A classic example of how alternative framing can change the emotional impact of a number is an advertisement that appeared on the London Underground in 2011, proclaiming that ‘99% of young Londoners do not commit serious youth violence’. These ads were presumably intended to reassure passengers about their city, but we could reverse its emotional impact with two simple changes. First, the statement means that 1% of Londoners do commit serious violence. Second, since the population of London is around 9 million, there are around 1 million people aged between 15 and 25, and if we consider these as ‘young’, this means there are 1% of 1 million or a total of 10,000 seriously violent young people in the city. This does not sound at all reassuring. Note the two tricks used to manipulate the impact of this statistic: convert from a positive to a negative frame, and then turn a percentage into actual numbers of people.
Then someone had a brilliant idea: proof always works better than a claim.
Don’t tell people, show them.
William ‘Bumper’ Harris was an employee who’d lost a leg in an accident.
He was told to come to Earl’s Court station and ride up and down the escalator.
Just that, ride up and down, nothing else.
People at the bottom would see a one-legged man with crutches nonchalantly hop onto the escalator and ride it to the top.
Then he’d turn around, and people at the top would see a one-legged man with crutches nonchalantly hop onto the other escalator and ride it to the bottom.
‘Bumper’ Harris just did that all day.
When frightened passengers saw him do it they were reassured an ashamed.
Reassured that if a one-legged man could do it anyone could.
And ashamed that they were ever frightened in the first place.
After a day of ‘Bumper’ riding up and down, everyone was using the escalator as if it was the most normal thing.
And once that happened, the problem disappeared.
Escalators became as accepted as the have been ever since.
The lesson was, it’s better to show people than to tell people.
Gilbert and colleagues measured the preferences, values, and personalities of more than nineteen thousand adults ages eighteen to sixty-eight. Some were asked to predict how much they would change over the next decade, others to reflect about how much they had changed in the previous one. Predictors expected that they would change very little in the next decade, while reflectors reported having changed a lot in the previous one. Qualities that feel immutable changes immensely. Core values — pleasure, security, success, and honesty — transformed. Preferences for vacations, music, hobbies, and even friend were transfigured. Hilariously, predictors were willing to pay an average of $129 a ticket for a show ten years away by their current favorite band, while reflectors would only pay $80 to see a show today by their favorite band from ten years ago.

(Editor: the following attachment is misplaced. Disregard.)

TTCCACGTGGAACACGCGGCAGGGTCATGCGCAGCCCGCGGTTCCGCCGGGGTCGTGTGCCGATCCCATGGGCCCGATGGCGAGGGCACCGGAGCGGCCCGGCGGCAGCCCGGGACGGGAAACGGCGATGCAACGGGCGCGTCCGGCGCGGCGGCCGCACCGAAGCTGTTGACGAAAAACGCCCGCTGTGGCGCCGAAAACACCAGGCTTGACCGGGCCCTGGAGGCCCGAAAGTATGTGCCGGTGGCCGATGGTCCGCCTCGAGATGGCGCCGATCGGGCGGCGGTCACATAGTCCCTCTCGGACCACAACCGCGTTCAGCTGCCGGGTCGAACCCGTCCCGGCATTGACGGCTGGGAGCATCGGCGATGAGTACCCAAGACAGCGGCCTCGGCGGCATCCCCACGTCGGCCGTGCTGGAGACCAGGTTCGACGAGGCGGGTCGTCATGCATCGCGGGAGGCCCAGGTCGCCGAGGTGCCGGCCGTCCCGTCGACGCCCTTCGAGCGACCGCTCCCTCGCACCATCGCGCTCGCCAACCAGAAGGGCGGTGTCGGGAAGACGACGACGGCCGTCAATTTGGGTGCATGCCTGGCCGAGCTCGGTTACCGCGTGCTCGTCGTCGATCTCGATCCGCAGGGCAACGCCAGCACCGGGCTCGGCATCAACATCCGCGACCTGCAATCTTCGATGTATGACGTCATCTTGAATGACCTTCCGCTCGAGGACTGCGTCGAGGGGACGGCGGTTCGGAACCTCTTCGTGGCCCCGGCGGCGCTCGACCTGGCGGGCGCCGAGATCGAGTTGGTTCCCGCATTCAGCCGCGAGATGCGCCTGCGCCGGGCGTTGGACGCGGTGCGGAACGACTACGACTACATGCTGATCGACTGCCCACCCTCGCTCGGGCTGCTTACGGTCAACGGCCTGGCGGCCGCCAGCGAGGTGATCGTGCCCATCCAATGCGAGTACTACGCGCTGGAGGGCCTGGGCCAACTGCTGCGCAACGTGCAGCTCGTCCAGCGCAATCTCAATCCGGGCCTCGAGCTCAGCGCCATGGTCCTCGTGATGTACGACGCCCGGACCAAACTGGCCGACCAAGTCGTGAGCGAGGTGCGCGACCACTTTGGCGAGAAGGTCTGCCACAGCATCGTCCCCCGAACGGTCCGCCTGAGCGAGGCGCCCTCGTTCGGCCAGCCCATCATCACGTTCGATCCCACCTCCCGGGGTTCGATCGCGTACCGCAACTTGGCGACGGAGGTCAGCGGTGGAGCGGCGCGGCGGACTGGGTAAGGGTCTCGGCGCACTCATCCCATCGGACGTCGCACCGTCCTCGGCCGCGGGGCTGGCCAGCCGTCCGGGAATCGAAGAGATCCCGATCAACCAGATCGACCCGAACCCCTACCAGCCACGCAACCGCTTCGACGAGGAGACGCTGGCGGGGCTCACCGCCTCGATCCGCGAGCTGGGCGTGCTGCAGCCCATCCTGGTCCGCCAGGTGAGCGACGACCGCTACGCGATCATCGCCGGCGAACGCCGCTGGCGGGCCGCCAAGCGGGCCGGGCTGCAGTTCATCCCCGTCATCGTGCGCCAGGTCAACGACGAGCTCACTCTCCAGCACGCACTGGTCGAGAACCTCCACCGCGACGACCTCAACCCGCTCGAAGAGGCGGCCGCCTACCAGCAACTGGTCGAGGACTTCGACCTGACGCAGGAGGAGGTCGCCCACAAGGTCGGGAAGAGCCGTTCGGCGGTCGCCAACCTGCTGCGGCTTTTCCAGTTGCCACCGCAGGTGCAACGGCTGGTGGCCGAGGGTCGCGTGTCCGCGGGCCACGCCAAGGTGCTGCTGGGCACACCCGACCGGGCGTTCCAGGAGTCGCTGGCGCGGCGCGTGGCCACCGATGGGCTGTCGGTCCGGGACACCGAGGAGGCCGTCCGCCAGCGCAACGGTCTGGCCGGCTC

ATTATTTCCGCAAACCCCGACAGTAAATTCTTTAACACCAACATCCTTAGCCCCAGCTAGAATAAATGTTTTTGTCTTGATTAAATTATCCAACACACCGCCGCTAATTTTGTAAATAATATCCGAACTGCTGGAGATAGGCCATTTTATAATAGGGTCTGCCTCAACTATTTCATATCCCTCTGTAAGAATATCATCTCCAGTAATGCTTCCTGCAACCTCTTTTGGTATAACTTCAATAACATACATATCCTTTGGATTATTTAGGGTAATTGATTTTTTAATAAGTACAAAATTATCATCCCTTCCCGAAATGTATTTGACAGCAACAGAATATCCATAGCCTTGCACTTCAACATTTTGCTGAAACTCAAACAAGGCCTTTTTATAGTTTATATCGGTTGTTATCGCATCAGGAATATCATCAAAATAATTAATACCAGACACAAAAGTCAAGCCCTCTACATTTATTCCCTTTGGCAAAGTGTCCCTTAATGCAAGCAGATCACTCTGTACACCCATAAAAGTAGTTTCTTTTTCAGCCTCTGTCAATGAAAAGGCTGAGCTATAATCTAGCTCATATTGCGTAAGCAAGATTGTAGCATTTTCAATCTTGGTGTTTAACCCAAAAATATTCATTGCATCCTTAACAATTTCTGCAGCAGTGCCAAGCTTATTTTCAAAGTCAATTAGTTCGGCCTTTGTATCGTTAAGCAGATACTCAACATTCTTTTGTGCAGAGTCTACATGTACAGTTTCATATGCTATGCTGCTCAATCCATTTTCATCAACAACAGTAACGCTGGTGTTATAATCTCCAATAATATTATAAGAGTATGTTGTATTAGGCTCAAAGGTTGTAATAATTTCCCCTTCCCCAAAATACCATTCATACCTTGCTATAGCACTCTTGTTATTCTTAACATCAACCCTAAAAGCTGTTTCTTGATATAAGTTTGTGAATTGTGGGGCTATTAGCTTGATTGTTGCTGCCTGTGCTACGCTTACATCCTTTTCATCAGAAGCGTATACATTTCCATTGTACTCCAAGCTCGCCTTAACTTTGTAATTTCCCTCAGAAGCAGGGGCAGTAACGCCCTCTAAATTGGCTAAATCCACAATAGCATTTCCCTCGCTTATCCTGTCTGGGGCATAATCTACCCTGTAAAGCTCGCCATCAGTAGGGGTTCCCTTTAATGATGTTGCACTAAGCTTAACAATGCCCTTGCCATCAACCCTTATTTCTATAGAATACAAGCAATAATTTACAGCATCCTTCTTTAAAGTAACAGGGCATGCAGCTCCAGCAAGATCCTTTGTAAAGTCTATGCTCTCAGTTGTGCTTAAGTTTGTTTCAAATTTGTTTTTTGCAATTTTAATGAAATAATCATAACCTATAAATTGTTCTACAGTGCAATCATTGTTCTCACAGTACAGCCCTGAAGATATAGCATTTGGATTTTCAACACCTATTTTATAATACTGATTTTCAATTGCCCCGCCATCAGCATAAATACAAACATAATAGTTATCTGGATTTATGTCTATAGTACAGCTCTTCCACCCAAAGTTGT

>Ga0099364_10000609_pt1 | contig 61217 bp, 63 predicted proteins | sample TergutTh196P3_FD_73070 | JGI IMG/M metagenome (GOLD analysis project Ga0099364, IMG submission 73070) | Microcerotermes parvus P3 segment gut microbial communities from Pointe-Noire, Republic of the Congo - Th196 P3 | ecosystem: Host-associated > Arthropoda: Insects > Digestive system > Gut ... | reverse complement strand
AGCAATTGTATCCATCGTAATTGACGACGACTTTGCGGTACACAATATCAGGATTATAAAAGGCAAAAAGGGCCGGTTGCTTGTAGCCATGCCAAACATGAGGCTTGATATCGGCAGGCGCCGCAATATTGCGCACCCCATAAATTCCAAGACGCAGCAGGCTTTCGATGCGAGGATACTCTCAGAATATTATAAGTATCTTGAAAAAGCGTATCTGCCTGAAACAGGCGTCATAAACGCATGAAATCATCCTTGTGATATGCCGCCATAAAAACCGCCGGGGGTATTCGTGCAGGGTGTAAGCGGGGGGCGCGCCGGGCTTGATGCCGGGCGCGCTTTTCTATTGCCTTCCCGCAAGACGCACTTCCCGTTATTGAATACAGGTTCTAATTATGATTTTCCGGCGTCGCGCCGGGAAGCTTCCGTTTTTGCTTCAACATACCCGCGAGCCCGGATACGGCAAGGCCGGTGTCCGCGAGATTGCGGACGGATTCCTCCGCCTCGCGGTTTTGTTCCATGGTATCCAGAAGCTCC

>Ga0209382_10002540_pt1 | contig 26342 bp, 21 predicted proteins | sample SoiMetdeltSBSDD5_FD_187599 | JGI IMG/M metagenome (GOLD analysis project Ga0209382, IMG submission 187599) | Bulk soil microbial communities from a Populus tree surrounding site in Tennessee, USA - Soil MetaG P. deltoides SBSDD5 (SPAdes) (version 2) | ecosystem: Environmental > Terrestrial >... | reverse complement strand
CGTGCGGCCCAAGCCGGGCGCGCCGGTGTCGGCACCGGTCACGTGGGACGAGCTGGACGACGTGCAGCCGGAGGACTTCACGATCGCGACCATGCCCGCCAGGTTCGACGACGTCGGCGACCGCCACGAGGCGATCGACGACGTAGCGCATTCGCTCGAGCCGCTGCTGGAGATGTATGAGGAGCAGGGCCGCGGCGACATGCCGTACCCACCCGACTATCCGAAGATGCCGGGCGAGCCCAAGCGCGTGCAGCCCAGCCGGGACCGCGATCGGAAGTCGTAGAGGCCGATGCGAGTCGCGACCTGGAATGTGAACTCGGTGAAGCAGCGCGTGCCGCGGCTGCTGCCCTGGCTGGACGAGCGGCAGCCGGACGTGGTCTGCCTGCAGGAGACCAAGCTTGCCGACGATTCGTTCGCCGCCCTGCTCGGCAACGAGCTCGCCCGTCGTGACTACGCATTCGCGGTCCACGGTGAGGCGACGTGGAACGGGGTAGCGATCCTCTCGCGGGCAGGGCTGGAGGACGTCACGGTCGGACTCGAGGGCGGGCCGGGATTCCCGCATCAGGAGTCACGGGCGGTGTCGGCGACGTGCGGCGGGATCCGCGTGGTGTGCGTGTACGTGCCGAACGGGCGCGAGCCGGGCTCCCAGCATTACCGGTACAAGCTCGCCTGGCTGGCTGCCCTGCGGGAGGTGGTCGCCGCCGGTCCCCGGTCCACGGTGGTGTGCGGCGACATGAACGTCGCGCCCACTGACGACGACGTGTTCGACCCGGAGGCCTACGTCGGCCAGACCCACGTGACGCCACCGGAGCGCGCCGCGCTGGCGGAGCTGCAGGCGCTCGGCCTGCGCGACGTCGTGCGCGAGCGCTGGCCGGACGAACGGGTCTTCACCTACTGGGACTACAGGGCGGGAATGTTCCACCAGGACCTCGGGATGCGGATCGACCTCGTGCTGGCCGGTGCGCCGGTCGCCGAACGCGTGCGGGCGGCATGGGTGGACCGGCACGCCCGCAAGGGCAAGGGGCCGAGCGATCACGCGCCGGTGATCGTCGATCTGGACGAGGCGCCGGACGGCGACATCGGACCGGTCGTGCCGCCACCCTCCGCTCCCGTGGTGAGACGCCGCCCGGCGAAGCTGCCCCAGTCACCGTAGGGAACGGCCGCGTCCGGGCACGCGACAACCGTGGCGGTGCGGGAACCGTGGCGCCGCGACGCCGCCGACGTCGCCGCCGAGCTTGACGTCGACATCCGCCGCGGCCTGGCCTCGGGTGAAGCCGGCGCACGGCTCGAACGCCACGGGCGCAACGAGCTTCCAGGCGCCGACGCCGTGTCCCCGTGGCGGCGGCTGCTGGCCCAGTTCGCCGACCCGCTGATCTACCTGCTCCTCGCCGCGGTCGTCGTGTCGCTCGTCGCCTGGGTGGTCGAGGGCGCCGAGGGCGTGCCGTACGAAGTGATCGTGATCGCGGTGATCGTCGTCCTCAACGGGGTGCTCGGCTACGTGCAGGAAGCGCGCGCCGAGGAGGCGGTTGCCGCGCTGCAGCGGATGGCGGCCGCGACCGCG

An experiment by Michael Deppe and his colleagues from the University of Munster, quantified the importance of media context. In 2005, the neurologists showed 21 consumers 30 new headlines. The respondents rated the believability of the headlines on a seven-point scale, with one being the most credible and seven the least.
The headlines appeared to come from one of four news magazines. Each headline was randomly rotated between the magazines so that each viewer saw the headlines in the context of every magazine. This allowed the researchers to address the effects of the context on the credibility of the headlines.
The scores were significantly influenced by the magazine. Headlines in the most respected magazine scored on average 1.9, compared to 5.5 in the least regarded magazine.
Information is not process neutrally. We are swayed by contextual cues.
A group of Canadian psychologists led by Tara MacDonald recently went into a series of bars and asked the patrons to read a short vignette. They were to imagine that they had met an attractive person at a bar, walked him or her home, and ended up in bed — only to discover that neither of them had a condom. The subjects were then asked to respond on a scale of 1 (very unlikely) to 9 (very likely) to the proposition: “If I were in this situation, I would have sex.” You’d think that the subjects who had been drinking heavily would be more likely to say they would have sex — and that’s exactly what happened. The drunk people came in at 5.36, on average, on the 9-point scale. The sober people came in at 3.91. The drinkers couldn’t sort through the long-term consequences of unprotected sex. But then MacDonald went back to the bars and stamped the hands of some of the patrons with the phrase “AIDs kills.” Drinkers with the hand stamp were slightly less likely than the sober people to want to have sex in that situation: they couldn’t sort through the rationalization necessary to set aside the risk of AIDS. Where the norms and standards are clear and obvious, the drinker can become more rule-bound that his sober counterpart.
Why do guests do this? In 2011, Francesca Gino from Harvard and Frank Flynn from Stanford conducted an experiment to find out. They recruited ninety people and then allocated them to one of two conditions. Half became ‘senders’ while the other half became ‘receivers’. The receivers were then asked to go to Amazon and come up with a wish list of gifts priced between $10 and $30. Meanwhile, the senders were allocated to either choose a gift from the wish list, or a unique gift.
The result were emphatic. The senders expected that recipients would prefer unique gifts – ones they had chosen themselves. They supposed that recipients would welcome the personal touch. But they were wrong. Recipients would welcome the personal touch. But they were wrong. Recipients, in fact, much preferred gifts from their own list. The psychologist Adam Grant reports the same pattern with friends giving and receiving wedding gifts. Senders prefer unique gifts; recipients prefer gifts from their wedding list.